Image2_v1_Ancestry and TPMT-VNTR Polymorphism: Relationship with Hematological Toxicity in Uruguayan Patients with Acute Lymphoblastic Leukemia.JPEG (1.25 MB)
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Image2_v1_Ancestry and TPMT-VNTR Polymorphism: Relationship with Hematological Toxicity in Uruguayan Patients with Acute Lymphoblastic Leukemia.JPEG

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posted on 10.11.2020, 16:02 by Gabriela Burgueño-Rodríguez, Yessika Méndez, Natalia Olano, Agustín Dabezies, Bernardo Bertoni, Jorge Souto, Luis Castillo, Julio da Luz, Ana María Soler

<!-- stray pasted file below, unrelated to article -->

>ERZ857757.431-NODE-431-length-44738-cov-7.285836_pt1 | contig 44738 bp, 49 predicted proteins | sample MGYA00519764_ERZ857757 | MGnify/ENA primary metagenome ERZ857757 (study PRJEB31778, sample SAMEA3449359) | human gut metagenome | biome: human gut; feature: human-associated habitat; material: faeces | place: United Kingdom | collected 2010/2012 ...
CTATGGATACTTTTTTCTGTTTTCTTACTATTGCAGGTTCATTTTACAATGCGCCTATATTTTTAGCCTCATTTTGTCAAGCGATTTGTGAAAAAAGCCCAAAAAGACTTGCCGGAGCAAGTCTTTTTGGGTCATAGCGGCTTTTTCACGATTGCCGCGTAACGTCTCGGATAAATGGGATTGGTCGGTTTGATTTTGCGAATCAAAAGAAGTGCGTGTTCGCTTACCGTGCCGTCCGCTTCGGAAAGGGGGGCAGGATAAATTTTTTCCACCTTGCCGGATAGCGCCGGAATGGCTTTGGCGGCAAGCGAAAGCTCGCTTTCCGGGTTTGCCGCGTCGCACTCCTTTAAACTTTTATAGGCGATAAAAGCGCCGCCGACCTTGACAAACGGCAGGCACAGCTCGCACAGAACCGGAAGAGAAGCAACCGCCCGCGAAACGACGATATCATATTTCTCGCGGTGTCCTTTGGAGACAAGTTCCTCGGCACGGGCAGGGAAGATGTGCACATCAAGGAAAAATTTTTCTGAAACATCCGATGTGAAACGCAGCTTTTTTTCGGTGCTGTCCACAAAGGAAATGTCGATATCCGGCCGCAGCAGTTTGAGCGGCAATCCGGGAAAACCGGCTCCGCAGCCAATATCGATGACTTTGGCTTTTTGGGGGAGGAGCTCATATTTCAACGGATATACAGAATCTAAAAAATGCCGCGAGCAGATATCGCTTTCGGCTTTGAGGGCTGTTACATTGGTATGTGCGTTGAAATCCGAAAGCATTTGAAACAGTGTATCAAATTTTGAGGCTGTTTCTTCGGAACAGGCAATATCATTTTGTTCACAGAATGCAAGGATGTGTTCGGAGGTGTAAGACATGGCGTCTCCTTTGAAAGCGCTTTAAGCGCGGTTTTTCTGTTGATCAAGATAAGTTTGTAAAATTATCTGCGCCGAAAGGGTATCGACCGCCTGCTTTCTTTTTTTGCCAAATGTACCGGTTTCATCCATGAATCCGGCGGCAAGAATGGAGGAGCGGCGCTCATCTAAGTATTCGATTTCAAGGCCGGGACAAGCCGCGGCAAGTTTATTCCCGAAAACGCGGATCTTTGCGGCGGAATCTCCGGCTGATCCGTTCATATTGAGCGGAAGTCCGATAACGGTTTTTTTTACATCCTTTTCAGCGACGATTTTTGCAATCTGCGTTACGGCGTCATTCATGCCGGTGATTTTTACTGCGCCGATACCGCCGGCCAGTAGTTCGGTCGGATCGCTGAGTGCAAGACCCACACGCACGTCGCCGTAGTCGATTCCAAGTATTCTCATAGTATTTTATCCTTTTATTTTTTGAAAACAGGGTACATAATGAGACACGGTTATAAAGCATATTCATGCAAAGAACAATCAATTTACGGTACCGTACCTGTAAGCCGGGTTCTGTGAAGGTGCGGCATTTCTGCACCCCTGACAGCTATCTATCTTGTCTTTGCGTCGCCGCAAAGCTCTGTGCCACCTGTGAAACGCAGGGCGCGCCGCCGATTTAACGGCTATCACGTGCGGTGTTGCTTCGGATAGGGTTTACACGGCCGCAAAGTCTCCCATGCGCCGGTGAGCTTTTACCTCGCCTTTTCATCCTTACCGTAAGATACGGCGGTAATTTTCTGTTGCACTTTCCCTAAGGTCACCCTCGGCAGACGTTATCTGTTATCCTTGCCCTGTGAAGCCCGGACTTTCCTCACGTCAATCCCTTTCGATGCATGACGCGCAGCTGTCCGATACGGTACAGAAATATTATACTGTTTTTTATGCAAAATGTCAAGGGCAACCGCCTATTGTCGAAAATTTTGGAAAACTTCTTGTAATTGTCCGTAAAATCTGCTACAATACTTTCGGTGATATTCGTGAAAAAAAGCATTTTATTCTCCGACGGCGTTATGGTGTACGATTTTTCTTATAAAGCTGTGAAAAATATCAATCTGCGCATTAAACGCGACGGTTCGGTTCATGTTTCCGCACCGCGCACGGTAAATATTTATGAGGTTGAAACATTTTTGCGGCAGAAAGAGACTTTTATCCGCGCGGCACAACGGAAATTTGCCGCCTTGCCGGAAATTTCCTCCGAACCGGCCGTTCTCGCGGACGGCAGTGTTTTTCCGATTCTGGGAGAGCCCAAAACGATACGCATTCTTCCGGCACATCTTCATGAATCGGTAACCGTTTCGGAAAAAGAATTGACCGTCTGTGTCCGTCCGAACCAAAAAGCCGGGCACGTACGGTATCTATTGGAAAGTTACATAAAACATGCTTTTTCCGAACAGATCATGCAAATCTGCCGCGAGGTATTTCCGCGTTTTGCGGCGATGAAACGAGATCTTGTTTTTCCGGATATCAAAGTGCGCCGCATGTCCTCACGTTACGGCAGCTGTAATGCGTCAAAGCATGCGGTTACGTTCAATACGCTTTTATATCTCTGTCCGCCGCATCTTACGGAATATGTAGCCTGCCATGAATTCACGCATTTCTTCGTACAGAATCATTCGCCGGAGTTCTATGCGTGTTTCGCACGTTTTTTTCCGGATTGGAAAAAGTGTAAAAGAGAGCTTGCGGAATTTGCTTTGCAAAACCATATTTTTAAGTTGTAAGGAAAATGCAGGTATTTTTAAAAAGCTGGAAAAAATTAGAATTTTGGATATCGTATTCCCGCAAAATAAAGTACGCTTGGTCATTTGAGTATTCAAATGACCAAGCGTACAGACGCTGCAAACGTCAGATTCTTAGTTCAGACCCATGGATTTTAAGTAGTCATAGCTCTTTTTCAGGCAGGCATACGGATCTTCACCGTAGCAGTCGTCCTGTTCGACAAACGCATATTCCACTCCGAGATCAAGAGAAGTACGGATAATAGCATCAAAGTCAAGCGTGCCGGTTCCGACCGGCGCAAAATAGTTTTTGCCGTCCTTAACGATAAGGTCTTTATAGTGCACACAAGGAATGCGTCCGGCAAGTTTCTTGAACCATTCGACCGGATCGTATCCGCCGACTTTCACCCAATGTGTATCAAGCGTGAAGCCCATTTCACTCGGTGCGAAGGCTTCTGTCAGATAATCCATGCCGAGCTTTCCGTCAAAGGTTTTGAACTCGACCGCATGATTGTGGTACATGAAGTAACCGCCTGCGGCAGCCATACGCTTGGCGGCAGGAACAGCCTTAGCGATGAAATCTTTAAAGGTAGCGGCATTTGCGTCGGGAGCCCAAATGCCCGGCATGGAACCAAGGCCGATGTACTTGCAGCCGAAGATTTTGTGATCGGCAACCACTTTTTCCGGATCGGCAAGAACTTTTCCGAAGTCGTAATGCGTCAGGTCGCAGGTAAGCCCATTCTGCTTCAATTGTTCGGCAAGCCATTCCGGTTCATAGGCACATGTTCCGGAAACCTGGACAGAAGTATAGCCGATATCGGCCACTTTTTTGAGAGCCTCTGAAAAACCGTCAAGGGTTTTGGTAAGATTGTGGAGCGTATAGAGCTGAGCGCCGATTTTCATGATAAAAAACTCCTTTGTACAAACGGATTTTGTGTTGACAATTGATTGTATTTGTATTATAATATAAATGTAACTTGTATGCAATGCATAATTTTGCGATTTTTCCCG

6-Mercaptopurine (6-MP) is a thiopurine drug widely used in childhood acute lymphoblastic leukemia (ALL) therapy. Genes such as TPMT and NUDT15 have an outstanding role in 6-MP metabolism. Mutations in both genes explain a significant portion of hematological toxicities suffered by ALL Uruguayan pediatric patients. A variable number tandem repeat in the TPMT promoter (TPMT-VNTR) has been associated with TPMT expression. This VNTR has a conservative architecture (AnBmC). To explore new causes of hematological toxicities related to ALL therapy, we genotyped the TPMT-VNTR of 130 Uruguayan pediatric patients. Additionally, individual genetic ancestry was estimated by 45 ancestry-informative markers (AIMs). Hematological toxicity was measured as the number of leukopenia events and 6-MP dose along the maintenance phase. As previously reported, we found TPMT*2 and TPMT*3C alleles were associated to TPMT-VNTR A2BC and AB2C, respectively. However, contrasting with other reports, TPMT*3A allele was found in a heterogeneous genetic background in linkage equilibrium. Patients carrying more than 5 A repeats present a significant higher number of leukopenia events among patients without TPMT and/or NUDT15 variants. Native American ancestry and the number of A repeats were significantly correlated with the number of leukopenia events. However, the correlation between Native American ancestry and the number of leukopenia events was lost when the number of A repeats was considered as covariate. This suggests that TPMT-VNTR alleles are more relevant than Native American ancestry in the hematological toxicity. Our results emphasize that TPMT-VNTR may be used as a pharmacogenetic biomarker to predict 6-MP-related hematological toxicity in ALL childhood therapy.

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